The Coptic Tapestry Albums and the Archaeologist of Antinoé, Albert Gayet
Nancy Hoskins deftly interweaves the creation of the textiles in the Greco-Roman city of Antinoé, Egypt, with their discovery by the charismatic French archaeologist Albert Gayet (1856-1916). Gayet staged stunning exhibitions of the pieces in Paris at the turn of the century and ultimately gave them to museums or sold them. One collector, Henry Bryon, had his 144 fabrics bound into the two albums featured here.
The album pages and covers are illustrated in glowing color, along with archival photographs from Gayet's expeditions. The style, structure, and iconography of each tapestry, tabby, and tablet-woven textile are discussed within the cultural construct of Late Antique and Early Christian Egypt. Detailed technical drawings illustrate the special weaving techniques of the Copts. Directions for six weaving projects inspired by the album fragments are included. The story of the inimitable Coptic tapestry albums will delight weavers, textile historians, art historians, and archaeologists.
About the Author
"Scholarly research and meticulous attention to detail mark this fascinating study of Coptic tapestries."—Complex Weavers Newsletter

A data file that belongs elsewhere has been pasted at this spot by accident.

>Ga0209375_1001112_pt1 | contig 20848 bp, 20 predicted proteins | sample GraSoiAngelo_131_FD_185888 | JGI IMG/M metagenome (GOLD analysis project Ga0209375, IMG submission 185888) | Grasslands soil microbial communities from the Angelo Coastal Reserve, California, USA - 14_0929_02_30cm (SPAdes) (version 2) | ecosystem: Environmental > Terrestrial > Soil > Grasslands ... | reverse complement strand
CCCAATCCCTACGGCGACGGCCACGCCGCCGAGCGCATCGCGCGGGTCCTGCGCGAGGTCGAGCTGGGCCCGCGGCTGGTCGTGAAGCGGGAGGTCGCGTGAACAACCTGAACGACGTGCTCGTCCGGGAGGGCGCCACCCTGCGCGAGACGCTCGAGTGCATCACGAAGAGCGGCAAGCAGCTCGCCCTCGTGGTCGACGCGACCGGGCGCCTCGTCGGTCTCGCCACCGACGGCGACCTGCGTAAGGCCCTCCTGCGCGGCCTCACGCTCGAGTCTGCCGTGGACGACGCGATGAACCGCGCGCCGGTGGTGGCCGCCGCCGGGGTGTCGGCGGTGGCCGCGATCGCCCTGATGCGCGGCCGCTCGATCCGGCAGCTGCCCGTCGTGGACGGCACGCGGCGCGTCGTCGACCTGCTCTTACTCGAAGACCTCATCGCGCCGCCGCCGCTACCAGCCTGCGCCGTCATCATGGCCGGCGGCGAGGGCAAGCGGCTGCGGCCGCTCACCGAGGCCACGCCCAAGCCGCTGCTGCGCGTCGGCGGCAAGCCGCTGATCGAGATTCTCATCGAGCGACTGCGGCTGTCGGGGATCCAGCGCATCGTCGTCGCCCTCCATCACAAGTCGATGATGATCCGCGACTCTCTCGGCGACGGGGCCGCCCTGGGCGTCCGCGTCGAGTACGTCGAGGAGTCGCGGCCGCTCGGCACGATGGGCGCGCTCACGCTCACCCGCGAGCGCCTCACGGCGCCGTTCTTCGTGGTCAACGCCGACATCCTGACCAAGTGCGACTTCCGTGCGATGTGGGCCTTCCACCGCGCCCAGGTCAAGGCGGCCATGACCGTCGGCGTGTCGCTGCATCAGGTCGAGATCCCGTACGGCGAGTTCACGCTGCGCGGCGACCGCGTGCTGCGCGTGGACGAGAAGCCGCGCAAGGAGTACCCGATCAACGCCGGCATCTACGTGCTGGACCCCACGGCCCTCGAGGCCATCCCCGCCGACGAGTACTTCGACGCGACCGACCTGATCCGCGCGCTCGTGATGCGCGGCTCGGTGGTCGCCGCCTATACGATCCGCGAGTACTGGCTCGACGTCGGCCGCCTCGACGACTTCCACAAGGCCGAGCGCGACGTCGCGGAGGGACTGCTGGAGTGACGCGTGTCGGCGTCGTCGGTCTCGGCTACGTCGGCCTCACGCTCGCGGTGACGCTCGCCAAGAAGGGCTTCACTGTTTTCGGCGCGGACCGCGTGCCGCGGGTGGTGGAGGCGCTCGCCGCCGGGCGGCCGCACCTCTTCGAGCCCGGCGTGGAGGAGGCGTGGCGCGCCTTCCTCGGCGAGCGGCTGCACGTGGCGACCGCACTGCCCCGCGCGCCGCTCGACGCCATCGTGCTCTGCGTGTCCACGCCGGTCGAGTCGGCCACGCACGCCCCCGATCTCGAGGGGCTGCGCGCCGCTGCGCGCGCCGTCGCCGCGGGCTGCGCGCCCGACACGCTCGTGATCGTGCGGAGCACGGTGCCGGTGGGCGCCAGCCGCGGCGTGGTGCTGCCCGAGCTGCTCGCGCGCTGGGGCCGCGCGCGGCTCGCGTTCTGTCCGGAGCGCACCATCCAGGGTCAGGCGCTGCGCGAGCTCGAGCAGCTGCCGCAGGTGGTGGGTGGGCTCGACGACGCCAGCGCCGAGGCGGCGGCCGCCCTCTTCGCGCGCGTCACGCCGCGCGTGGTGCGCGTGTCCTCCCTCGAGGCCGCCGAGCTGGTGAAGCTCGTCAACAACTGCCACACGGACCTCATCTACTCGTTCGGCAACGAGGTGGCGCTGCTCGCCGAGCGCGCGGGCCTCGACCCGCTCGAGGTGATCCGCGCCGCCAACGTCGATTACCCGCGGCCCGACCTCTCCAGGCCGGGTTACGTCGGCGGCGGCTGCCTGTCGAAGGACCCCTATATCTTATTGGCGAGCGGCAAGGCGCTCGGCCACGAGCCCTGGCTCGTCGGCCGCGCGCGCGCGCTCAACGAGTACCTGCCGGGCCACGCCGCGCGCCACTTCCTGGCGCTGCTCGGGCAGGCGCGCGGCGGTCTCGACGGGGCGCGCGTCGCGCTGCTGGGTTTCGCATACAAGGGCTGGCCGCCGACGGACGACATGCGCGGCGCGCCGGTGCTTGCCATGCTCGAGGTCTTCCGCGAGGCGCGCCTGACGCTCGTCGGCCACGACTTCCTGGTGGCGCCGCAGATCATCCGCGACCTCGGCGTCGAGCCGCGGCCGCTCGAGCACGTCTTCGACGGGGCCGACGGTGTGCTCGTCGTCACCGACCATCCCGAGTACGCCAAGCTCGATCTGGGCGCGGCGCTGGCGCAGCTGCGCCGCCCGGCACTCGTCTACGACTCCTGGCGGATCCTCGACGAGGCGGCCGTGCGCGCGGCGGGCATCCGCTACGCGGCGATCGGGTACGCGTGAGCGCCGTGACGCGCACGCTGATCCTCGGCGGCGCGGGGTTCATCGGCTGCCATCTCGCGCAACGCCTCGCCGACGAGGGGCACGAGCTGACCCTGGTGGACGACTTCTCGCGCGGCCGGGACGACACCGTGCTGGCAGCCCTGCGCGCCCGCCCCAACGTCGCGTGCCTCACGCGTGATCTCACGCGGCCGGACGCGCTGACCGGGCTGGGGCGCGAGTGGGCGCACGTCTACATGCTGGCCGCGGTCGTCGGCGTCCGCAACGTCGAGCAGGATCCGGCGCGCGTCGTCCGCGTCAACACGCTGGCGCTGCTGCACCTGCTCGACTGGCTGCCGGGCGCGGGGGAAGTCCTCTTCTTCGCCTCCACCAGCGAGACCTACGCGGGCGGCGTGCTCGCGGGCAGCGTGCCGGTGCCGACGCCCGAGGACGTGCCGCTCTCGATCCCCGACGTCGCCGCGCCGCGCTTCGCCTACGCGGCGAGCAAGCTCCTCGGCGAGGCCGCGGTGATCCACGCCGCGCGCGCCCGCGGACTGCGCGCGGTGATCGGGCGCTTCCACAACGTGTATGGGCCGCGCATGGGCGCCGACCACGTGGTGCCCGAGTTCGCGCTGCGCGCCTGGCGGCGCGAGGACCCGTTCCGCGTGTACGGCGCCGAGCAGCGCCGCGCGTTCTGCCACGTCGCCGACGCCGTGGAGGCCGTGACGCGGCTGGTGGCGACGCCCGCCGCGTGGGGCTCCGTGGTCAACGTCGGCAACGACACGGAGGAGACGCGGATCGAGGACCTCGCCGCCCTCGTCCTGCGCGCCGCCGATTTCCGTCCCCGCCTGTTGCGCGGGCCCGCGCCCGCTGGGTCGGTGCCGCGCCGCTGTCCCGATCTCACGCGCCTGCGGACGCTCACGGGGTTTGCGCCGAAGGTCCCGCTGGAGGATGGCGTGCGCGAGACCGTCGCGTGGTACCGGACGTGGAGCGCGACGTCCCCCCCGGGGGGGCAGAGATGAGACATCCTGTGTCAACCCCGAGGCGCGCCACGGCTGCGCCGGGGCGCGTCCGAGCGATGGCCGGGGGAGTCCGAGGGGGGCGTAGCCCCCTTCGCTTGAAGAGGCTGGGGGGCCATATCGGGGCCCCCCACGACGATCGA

"High-quality images of a wide range of Egyptian Coptic Tapestry fragments, scholarly yet readable insights, and clear diagramming of techniques make this book a beautiful and valuable resource."—Fiberarts
"Master weaver, scholarly detective, and sensitive connoisseur, Nancy Hoskins combines all these skills to describe and identify this unusually wide range of Egyptian Coptic textile fragments. Her descriptions of weaving techniques create a fundamental glossary of technical terms, which all who study textiles should use. The detailed data on each piece are a benchmark for all who work in the field."—Jere L. Bacharach, Director, American Research Center in Egypt
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